#4 Lead with curiosity, especially when it comes to behavior.

I have more than one child whose behavior at school can be challenging. I know what it looks like and believe me, I get frustrated with it too. But behavior is communication, even if the message isn’t always clear.

We know that kids respond to frustration or embarrassment or discomfort in ways that don’t always seem logical. This is especially true for students with disabilities, who may feel this frequently or express themselves differently than typical learners. It’s our job (together) to figure out what’s going on instead of leaping right to disciplinary action. 

Students with disabilities are punished for behavior at a much higher rate than typical learners. According to the US Department of Education, many students with disabilities are disciplined “because they are not receiving the support, services, interventions, strategies, and modifications to school or district policies that they need to manage their disability-based behavior.” 

So please: start with “Why?”

Maybe my kid starts arguments or talks back near the end of the day when you review the homework for tomorrow. Every day! It’s probably making you nuts. So let’s talk about why. This is a time of day when he often has a blood sugar dip. At home this tends to be the time he starts rooting around for a snack. Or maybe this is how he shows his anxiety about whether he understood your instructions. It helps to look for patterns, consider how his disability affects his emotions or how he displays them, and make sure the accommodations are all in place. Whatever the problem, we’re most likely to figure it out together.

Looking for the “why” behind my child’s behavior won’t always get you the answers you need. But punishing my child without trying to understand what’s behind their behavior definitely won’t make things better. It could actually make things worse. So please – come to me and ask why. We’ll try to figure it out together.

#5 Tell me about the good in my kid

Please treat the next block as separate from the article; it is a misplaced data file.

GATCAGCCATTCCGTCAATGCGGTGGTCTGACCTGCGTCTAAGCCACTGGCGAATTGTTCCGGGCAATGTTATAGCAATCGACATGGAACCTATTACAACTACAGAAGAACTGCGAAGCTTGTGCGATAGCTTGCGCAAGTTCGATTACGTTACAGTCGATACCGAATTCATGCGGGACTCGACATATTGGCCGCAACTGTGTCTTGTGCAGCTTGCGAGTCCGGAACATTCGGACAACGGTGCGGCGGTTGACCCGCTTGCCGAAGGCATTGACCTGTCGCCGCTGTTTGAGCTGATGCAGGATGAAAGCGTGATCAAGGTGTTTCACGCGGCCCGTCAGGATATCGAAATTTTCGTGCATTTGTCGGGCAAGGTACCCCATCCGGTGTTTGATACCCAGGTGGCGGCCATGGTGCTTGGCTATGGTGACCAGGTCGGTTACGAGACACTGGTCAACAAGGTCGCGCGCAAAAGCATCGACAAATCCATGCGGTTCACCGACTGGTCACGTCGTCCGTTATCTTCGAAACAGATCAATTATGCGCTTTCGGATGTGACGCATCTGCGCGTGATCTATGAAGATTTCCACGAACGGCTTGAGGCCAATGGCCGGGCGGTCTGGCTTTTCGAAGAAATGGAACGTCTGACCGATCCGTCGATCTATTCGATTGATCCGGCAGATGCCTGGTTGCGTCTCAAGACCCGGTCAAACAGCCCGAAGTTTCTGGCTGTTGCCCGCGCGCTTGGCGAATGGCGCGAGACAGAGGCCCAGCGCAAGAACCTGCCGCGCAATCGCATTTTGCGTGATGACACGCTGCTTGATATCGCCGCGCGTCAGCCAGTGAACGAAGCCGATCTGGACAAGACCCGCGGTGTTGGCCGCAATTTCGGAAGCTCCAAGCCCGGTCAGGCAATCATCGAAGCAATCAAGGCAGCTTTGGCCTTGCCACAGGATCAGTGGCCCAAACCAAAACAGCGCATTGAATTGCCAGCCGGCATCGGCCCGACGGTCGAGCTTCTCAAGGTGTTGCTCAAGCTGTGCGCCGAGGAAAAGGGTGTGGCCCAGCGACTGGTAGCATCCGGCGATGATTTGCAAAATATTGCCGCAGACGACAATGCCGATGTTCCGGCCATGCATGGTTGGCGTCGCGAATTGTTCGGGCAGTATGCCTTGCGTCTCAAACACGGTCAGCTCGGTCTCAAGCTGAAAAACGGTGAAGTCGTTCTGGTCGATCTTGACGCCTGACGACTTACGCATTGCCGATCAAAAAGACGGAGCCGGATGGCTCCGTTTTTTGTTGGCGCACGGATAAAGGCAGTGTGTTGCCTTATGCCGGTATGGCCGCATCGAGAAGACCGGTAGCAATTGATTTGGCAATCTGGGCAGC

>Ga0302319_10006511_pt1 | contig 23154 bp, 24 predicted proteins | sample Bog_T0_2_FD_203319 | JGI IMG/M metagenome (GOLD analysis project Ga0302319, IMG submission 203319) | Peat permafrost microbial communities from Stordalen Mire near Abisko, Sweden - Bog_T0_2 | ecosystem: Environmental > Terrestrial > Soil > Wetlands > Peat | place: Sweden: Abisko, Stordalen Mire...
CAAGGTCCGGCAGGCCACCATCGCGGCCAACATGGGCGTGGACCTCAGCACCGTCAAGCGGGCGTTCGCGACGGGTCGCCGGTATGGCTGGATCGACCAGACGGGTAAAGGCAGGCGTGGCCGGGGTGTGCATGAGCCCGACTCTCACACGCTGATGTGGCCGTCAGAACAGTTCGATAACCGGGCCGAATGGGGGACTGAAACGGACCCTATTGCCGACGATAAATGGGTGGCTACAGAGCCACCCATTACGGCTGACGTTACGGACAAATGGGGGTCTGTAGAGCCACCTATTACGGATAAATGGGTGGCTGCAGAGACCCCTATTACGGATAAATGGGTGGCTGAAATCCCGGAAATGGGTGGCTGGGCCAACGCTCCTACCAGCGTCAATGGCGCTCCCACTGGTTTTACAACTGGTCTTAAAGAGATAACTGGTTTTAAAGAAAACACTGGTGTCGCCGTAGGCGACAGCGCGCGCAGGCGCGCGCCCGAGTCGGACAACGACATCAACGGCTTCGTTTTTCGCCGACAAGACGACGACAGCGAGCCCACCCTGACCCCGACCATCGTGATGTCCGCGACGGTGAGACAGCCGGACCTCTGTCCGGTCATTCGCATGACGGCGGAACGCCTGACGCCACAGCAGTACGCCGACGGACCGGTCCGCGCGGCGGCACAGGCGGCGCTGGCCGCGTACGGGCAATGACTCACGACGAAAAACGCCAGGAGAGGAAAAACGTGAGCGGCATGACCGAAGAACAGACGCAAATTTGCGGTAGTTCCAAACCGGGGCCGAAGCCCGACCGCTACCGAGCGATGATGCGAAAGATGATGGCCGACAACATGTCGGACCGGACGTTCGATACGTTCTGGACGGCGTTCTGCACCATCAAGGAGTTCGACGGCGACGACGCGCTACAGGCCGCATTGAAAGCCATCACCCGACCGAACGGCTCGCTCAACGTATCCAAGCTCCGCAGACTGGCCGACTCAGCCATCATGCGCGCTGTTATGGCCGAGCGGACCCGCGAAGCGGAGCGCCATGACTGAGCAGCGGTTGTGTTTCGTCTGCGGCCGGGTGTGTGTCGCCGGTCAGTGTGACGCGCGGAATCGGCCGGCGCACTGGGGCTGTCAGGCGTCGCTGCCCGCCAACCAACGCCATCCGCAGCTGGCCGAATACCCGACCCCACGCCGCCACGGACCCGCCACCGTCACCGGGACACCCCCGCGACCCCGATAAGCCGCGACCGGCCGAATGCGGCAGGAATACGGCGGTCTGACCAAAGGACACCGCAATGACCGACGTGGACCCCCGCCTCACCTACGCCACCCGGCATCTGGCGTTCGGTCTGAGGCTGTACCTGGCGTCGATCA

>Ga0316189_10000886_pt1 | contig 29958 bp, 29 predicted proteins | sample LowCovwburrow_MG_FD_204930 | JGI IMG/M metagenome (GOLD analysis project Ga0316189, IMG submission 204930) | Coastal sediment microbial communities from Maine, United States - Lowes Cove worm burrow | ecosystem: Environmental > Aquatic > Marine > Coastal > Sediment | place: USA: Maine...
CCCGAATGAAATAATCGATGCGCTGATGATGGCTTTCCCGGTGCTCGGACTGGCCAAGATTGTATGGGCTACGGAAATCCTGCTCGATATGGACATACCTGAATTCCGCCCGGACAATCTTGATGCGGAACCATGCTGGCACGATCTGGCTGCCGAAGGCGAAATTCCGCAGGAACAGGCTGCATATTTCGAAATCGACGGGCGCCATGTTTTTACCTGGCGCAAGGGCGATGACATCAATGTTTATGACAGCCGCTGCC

Here’s a hard truth: when your child has a disability, there’s a lot of talk about what’s difficult for them, what they struggle with, and what they can’t do. Ouch.

So I love when you tell me about great things about my kids. Maybe they felt proud of themself for their presentation or they invited the new student to sit with them at lunch. I love hearing about it and I love knowing you noticed.

When my children are struggling, I’m looking for news about what’s great for them or what’s better, not what’s great compared to all the other students. Maybe she’s actually getting to class more often or went from a C- to a C+ in science. Maybe she worked with the gym teacher to figure out a way she could fully participate in a game she hadn’t played before. These are such wins! And when you tell me about things that are wins for my child, here’s what it tells me:

  • You know how difficult this is for them
  • You know how much effort they’re putting in 
  • You really understand them.

All that from one short message. You’ve earned my trust forever.

Focusing on how to communicate better with the parents of your Special Ed students will come back to you and then some every single time. And the great news is that you’re already doing it. We’re a team, and we’ve got this.

Learn more

Family-friendly communication check-up: a resource for schools and districts

Using plain language for effective communication with parents

The key to improving your child’s experience in school? Parent-teacher relationships.

  • Marisa Howard-Karp, MS

    Chief Operating Officer

    Marisa Howard-Karp has spent her career focused on improving access to health care and education, including 15 years providing professional development training to educators and social workers. As a parent and caregiver to four children with disabilities, she has been part of more than 40 IEP meetings (and counting) and has more experience than she wishes she needed navigating complex services and systems. She loves the work of making these systems easier for other families. She’s a non-profit lifer and a Georgia native who has made her home in the Boston area.